Shisen Xu, President, Clean Energy Research Institute at China Huaneng Group; moderated by Jeffrey Ball, Steyer-Taylor Center for Energy Policy and Finance, Stanford University

Monday, October 7, 2013 | 04:15 PM - 05:15 PM | NVIDIA Auditorium, Jen-Hsun Huang Engineering Center | Free and Open to All

China consumes nearly as much coal as the rest of the world combined, and is leading the world in greenhouse gas emissions. Now, even as China builds more coal-fired power plants, it is working to roll out technologies to burn that coal more cleanly — from anti-smog filters to systems to capture carbon dioxide and shoot it underground. China has launched the world’s largest “clean coal” experiment. During this talk, the top technology officer from China’s largest power company will assess the state of cleaner coal-burning technology and its prospects for real-world rollout in China and around the globe. Shisen Xu is President of the Clean Energy Research Institute at China Huaneng Group, one of China’s largest state-owned electric utilities. 

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Energy in Nanoelectronics and Nanomaterials

 Eric Pop, Associate Professor, Electrical Engineering, Stanford University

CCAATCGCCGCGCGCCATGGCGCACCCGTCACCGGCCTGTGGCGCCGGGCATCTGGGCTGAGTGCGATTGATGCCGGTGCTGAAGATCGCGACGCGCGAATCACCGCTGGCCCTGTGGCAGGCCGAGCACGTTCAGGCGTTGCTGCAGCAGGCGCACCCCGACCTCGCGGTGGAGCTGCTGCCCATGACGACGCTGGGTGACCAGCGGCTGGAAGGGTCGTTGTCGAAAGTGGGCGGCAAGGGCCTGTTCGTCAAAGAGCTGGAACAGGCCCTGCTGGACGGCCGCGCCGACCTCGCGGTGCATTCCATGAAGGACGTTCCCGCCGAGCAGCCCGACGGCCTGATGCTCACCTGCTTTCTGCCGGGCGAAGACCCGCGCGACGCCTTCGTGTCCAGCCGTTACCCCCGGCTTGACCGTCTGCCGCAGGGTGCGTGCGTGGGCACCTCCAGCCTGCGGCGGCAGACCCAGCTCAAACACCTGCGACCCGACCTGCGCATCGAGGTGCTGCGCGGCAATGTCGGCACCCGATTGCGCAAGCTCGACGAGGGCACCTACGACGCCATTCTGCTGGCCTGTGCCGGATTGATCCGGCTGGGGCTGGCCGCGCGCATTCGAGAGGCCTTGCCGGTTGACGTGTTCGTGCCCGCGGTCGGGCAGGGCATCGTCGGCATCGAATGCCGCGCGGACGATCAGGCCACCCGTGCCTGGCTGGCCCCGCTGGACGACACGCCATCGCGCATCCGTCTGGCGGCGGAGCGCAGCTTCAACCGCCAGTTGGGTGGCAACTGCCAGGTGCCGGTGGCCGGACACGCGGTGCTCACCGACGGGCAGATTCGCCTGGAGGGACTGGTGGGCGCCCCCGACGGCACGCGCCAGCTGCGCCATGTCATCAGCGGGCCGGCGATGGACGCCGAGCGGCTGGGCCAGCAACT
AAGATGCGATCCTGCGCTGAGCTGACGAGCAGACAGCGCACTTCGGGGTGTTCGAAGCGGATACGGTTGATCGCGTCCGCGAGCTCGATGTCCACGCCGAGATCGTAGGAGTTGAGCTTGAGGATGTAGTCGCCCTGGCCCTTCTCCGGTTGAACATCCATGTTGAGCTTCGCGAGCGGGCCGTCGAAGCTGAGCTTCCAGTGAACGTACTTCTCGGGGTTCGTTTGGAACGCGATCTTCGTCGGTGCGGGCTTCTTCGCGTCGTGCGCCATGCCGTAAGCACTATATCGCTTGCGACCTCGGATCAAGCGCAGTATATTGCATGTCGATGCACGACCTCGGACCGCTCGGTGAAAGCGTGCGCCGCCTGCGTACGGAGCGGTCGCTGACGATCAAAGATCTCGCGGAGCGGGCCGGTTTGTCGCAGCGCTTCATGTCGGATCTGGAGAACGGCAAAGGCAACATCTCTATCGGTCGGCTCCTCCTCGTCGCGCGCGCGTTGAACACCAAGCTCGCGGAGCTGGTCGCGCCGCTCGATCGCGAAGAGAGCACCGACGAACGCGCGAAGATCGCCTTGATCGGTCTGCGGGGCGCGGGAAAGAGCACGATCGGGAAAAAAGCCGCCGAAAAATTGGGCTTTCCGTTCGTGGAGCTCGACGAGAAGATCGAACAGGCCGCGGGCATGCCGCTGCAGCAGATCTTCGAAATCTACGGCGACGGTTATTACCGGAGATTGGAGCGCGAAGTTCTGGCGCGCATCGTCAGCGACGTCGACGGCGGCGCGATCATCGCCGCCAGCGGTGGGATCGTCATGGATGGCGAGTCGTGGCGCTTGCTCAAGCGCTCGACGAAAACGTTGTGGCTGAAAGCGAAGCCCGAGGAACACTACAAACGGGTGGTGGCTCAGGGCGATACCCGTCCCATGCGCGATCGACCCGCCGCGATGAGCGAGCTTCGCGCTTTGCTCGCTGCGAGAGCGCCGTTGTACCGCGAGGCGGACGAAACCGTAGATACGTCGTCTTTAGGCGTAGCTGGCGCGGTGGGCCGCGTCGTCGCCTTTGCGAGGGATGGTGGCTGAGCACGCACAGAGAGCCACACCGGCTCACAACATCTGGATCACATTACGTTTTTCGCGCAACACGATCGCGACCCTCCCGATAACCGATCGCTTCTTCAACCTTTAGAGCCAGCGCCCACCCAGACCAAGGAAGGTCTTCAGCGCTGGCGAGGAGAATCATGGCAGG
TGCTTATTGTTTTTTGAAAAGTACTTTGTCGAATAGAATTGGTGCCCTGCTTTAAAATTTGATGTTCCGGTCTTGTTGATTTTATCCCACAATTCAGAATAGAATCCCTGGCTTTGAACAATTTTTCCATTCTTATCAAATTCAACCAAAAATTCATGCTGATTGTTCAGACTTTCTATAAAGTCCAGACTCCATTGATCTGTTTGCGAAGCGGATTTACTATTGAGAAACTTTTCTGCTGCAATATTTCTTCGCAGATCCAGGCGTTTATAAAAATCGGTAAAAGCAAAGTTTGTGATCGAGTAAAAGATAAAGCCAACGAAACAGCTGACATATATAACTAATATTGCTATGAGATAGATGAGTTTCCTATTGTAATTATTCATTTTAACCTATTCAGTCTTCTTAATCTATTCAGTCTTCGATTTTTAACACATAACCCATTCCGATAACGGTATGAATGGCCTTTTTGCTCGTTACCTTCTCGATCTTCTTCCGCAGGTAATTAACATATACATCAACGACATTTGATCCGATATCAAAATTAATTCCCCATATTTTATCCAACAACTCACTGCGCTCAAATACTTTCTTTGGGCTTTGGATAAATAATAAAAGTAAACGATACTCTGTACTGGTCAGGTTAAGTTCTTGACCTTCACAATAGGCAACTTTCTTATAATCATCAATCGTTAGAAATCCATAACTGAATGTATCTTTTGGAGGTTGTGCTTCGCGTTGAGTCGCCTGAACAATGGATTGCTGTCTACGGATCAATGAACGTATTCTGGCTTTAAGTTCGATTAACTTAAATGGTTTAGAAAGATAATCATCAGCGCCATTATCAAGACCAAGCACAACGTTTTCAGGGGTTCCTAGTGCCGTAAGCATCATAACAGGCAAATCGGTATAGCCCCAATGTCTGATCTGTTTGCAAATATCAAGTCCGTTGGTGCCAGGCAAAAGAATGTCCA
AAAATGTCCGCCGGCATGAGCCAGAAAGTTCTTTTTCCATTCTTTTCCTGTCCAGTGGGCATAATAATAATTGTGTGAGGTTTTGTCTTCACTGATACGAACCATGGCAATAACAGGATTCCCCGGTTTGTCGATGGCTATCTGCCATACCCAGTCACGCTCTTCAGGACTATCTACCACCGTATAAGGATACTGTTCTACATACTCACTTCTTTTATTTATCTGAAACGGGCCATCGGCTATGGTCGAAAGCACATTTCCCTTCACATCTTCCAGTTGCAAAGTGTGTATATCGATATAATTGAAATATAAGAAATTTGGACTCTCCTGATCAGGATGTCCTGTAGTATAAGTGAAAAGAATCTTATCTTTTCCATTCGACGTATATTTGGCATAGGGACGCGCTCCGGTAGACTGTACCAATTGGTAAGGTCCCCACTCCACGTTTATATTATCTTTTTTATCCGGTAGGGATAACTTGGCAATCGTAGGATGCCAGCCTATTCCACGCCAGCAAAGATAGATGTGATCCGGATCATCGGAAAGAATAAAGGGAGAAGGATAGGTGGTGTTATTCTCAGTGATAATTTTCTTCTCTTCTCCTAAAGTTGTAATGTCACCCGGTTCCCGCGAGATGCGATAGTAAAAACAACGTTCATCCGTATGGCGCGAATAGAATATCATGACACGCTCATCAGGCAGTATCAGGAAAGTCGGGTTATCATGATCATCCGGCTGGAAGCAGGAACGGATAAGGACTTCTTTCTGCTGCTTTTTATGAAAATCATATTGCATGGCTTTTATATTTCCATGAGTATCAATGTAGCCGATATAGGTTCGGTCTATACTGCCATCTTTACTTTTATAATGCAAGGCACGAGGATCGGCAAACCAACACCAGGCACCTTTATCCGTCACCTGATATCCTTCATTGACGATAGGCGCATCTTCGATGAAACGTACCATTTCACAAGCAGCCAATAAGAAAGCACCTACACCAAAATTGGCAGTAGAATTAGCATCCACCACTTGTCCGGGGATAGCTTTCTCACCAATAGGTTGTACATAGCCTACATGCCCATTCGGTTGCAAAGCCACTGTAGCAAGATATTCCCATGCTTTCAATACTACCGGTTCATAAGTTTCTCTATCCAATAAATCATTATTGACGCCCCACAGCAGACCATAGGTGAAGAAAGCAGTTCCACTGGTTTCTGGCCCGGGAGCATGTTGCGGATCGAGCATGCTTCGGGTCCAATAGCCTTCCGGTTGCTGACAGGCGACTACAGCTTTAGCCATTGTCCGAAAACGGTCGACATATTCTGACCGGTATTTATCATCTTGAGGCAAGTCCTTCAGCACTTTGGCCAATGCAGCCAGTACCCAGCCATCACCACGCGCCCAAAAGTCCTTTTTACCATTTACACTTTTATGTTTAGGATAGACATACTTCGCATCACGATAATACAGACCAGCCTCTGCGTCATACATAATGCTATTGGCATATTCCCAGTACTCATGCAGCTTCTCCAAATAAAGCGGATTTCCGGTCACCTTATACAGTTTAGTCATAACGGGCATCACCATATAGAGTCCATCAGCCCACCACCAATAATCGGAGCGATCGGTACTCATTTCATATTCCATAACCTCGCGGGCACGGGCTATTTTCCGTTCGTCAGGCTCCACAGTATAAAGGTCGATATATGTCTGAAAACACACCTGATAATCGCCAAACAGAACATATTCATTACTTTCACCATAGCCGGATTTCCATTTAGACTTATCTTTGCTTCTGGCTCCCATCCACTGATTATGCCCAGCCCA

Monday, September 23, 2013 | 04:15 PM - 05:15 PM | NVIDIA Auditorium, Jen-Hsun Huang Engineering Center |

Energy use and conversion are important for the design of low-power electronics and energy-conversion systems. This is also a rich domain for both fundamental discoveries as well as technological advances. This talk will present recent highlights from our studies at the intersection of energy, nanomaterials, and nanoelectronics. We have investigated thermoelectric effects in graphene transistors and carbon nanotube composites, for both low-power electronics and energy harvesting. We have also examined energy-efficient data storage based on phase change (rather than charge or spin), achieving operation at femtojoules per bit, two orders of magnitude below industry state-of-the-art. The results suggest new directions to improve energy efficiency towards fundamental limits, through the design of geometry and materials.